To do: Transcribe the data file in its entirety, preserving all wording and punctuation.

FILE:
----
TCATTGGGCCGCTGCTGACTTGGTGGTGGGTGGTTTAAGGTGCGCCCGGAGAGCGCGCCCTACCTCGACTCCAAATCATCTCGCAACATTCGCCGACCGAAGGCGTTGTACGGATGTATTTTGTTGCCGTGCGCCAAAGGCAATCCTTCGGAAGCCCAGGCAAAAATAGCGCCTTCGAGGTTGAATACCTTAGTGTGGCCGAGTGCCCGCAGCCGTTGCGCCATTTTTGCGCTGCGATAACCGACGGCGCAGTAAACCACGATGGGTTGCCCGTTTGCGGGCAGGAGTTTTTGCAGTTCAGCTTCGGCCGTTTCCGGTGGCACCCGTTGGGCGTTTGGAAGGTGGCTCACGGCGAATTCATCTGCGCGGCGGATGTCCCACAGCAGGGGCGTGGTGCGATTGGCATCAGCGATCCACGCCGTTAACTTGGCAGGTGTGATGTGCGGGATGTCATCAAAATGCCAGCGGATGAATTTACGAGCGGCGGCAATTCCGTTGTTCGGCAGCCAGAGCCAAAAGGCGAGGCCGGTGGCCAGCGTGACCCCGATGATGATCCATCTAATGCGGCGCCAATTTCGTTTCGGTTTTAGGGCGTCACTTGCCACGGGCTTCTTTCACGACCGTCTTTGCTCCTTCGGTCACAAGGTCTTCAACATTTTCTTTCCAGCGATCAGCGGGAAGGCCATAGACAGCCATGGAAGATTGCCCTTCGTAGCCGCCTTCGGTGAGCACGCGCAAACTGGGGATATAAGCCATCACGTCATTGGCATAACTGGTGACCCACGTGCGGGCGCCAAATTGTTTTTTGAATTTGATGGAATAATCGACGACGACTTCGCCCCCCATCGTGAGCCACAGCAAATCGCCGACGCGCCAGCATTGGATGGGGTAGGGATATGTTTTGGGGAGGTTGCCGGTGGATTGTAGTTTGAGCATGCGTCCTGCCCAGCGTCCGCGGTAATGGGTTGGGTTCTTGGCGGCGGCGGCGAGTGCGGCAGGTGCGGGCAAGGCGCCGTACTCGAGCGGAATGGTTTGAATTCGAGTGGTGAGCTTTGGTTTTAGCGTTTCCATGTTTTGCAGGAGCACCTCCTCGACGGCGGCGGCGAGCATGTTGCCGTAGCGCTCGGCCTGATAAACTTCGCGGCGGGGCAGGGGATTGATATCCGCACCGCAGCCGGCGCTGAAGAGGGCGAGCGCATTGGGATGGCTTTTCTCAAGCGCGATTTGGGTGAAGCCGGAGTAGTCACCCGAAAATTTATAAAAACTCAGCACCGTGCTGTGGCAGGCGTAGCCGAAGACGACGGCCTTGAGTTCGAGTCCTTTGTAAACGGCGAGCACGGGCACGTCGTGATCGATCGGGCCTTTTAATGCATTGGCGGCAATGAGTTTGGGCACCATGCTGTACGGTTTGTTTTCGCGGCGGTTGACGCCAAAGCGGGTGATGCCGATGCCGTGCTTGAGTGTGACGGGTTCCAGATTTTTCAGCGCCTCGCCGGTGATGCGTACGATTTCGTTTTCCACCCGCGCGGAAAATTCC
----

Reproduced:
TCATTGGGCCGCTGCTGACTTGGTGGTGGGTGGTTTAAGGTGCGCCCGGAGAGCGCGCCCTACCTCGACTCCAAATCATCTCGCAACATTCGCCGACCGAAGGCGTTGTACGGATGTATTTTGTTGCCGTGCGCCAAAGGCAATCCTTCGGAAGCCCAGGCAAAAATAGCGCCTTCGAGGTTGAATACCTTAGTGTGGCCGAGTGCCCGCAGCCGTTGCGCCATTTTTGCGCTGCGATAACCGACGGCGCAGTAAACCACGATGGGTTGCCCGTTTGCGGGCAGGAGTTTTTGCAGTTCAGCTTCGGCCGTTTCCGGTGGCACCCGTTGGGCGTTTGGAAGGTGGCTCACGGCGAATTCATCTGCGCGGCGGATGTCCCACAGCAGGGGCGTGGTGCGATTGGCATCAGCGATCCACGCCGTTAACTTGGCAGGTGTGATGTGCGGGATGTCATCAAAATGCCAGCGGATGAATTTACGAGCGGCGGCAATTCCGTTGTTCGGCAGCCAGAGCCAAAAGGCGAGGCCGGTGGCCAGCGTGACCCCGATGATGATCCATCTAATGCGGCGCCAATTTCGTTTCGGTTTTAGGGCGTCACTTGCCACGGGCTTCTTTCACGACCGTCTTTGCTCCTTCGGTCACAAGGTCTTCAACATTTTCTTTCCAGCGATCAGCGGGAAGGCCATAGACAGCCATGGAAGATTGCCCTTCGTAGCCGCCTTCGGTGAGCACGCGCAAACTGGGGATATAAGCCATCACGTCATTGGCATAACTGGTGACCCACGTGCGGGCGCCAAATTGTTTTTTGAATTTGATGGAATAATCGACGACGACTTCGCCCCCCATCGTGAGCCACAGCAAATCGCCGACGCGCCAGCATTGGATGGGGTAGGGATATGTTTTGGGGAGGTTGCCGGTGGATTGTAGTTTGAGCATGCGTCCTGCCCAGCGTCCGCGGTAATGGGTTGGGTTCTTGGCGGCGGCGGCGAGTGCGGCAGGTGCGGGCAAGGCGCCGTACTCGAGCGGAATGGTTTGAATTCGAGTGGTGAGCTTTGGTTTTAGCGTTTCCATGTTTTGCAGGAGCACCTCCTCGACGGCGGCGGCGAGCATGTTGCCGTAGCGCTCGGCCTGATAAACTTCGCGGCGGGGCAGGGGATTGATATCCGCACCGCAGCCGGCGCTGAAGAGGGCGAGCGCATTGGGATGGCTTTTCTCAAGCGCGATTTGGGTGAAGCCGGAGTAGTCACCCGAAAATTTATAAAAACTCAGCACCGTGCTGTGGCAGGCGTAGCCGAAGACGACGGCCTTGAGTTCGAGTCCTTTGTAAACGGCGAGCACGGGCACGTCGTGATCGATCGGGCCTTTTAATGCATTGGCGGCAATGAGTTTGGGCACCATGCTGTACGGTTTGTTTTCGCGGCGGTTGACGCCAAAGCGGGTGATGCCGATGCCGTGCTTGAGTGTGACGGGTTCCAGATTTTTCAGCGCCTCGCCGGTGATGCGTACGATTTCGTTTTCCACCCGCGCGGAAAATTCC